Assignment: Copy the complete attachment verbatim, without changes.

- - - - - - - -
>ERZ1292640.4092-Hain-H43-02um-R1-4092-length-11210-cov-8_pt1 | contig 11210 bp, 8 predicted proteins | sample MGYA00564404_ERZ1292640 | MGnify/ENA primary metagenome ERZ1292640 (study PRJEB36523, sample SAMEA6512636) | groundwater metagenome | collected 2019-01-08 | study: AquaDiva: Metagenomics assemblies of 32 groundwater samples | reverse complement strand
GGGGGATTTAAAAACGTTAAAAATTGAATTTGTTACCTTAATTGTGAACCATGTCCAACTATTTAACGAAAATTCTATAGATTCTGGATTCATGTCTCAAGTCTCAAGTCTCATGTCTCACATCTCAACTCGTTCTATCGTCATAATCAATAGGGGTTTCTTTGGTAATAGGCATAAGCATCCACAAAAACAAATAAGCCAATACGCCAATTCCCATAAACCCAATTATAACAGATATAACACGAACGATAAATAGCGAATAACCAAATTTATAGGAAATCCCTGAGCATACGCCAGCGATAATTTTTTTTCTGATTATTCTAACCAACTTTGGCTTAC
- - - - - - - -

>ERZ1292640.4092-Hain-H43-02um-R1-4092-length-11210-cov-8_pt1 | contig 11210 bp, 8 predicted proteins | sample MGYA00564404_ERZ1292640 | MGnify/ENA primary metagenome ERZ1292640 (study PRJEB36523, sample SAMEA6512636) | groundwater metagenome | collected 2019-01-08 | study: AquaDiva: Metagenomics assemblies of 32 groundwater samples | reverse complement strand
GGGGGATTTAAAAACGTTAAAAATTGAATTTGTTACCTTAATTGTGAACCATGTCCAACTATTTAACGAAAATTCTATAGATTCTGGATTCATGTCTCAAGTCTCAAGTCTCATGTCTCACATCTCAACTCGTTCTATCGTCATAATCAATAGGGGTTTCTTTGGTAATAGGCATAAGCATCCACAAAAACAAATAAGCCAATACGCCAATTCCCATAAACCCAATTATAACAGATATAACACGAACGATAAATAGCGAATAACCAAATTTATAGGAAATCCCTGAGCATACGCCAGCGATAATTTTTTTTCTGATTATTCTAACCAACTTTGGCTTAC